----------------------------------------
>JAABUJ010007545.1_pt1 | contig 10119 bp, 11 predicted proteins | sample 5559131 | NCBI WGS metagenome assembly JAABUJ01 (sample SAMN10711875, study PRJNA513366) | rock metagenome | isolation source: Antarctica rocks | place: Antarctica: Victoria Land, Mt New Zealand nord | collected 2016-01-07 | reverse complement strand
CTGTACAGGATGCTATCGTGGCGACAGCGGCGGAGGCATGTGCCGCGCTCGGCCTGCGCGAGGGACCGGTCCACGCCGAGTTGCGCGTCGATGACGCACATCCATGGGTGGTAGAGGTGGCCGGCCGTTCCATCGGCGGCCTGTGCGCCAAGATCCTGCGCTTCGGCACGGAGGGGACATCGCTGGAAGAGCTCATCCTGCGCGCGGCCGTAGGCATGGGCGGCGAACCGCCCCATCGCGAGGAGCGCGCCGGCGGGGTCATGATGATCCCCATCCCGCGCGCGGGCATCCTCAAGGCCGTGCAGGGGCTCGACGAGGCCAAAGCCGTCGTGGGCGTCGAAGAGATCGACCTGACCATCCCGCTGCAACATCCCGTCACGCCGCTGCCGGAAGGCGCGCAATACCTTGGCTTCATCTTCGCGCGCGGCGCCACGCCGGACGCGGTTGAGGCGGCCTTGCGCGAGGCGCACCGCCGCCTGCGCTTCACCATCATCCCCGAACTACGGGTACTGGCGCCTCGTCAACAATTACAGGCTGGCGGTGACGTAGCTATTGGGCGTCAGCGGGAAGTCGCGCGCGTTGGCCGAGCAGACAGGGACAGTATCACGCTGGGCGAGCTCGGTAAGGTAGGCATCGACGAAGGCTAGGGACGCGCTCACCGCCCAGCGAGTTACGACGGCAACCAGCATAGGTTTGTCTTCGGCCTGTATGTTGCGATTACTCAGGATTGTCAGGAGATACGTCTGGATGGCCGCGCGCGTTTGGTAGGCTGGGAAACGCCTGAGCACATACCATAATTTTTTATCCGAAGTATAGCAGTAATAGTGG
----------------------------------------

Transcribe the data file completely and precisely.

>JAABUJ010007545.1_pt1 | contig 10119 bp, 11 predicted proteins | sample 5559131 | NCBI WGS metagenome assembly JAABUJ01 (sample SAMN10711875, study PRJNA513366) | rock metagenome | isolation source: Antarctica rocks | place: Antarctica: Victoria Land, Mt New Zealand nord | collected 2016-01-07 | reverse complement strand
CTGTACAGGATGCTATCGTGGCGACAGCGGCGGAGGCATGTGCCGCGCTCGGCCTGCGCGAGGGACCGGTCCACGCCGAGTTGCGCGTCGATGACGCACATCCATGGGTGGTAGAGGTGGCCGGCCGTTCCATCGGCGGCCTGTGCGCCAAGATCCTGCGCTTCGGCACGGAGGGGACATCGCTGGAAGAGCTCATCCTGCGCGCGGCCGTAGGCATGGGCGGCGAACCGCCCCATCGCGAGGAGCGCGCCGGCGGGGTCATGATGATCCCCATCCCGCGCGCGGGCATCCTCAAGGCCGTGCAGGGGCTCGACGAGGCCAAAGCCGTCGTGGGCGTCGAAGAGATCGACCTGACCATCCCGCTGCAACATCCCGTCACGCCGCTGCCGGAAGGCGCGCAATACCTTGGCTTCATCTTCGCGCGCGGCGCCACGCCGGACGCGGTTGAGGCGGCCTTGCGCGAGGCGCACCGCCGCCTGCGCTTCACCATCATCCCCGAACTACGGGTACTGGCGCCTCGTCAACAATTACAGGCTGGCGGTGACGTAGCTATTGGGCGTCAGCGGGAAGTCGCGCGCGTTGGCCGAGCAGACAGGGACAGTATCACGCTGGGCGAGCTCGGTAAGGTAGGCATCGACGAAGGCTAGGGACGCGCTCACCGCCCAGCGAGTTACGACGGCAACCAGCATAGGTTTGTCTTCGGCCTGTATGTTGCGATTACTCAGGATTGTCAGGAGATACGTCTGGATGGCCGCGCGCGTTTGGTAGGCTGGGAAACGCCTGAGCACATACCATAATTTTTTATCCGAAGTATAGCAGTAATAGTGG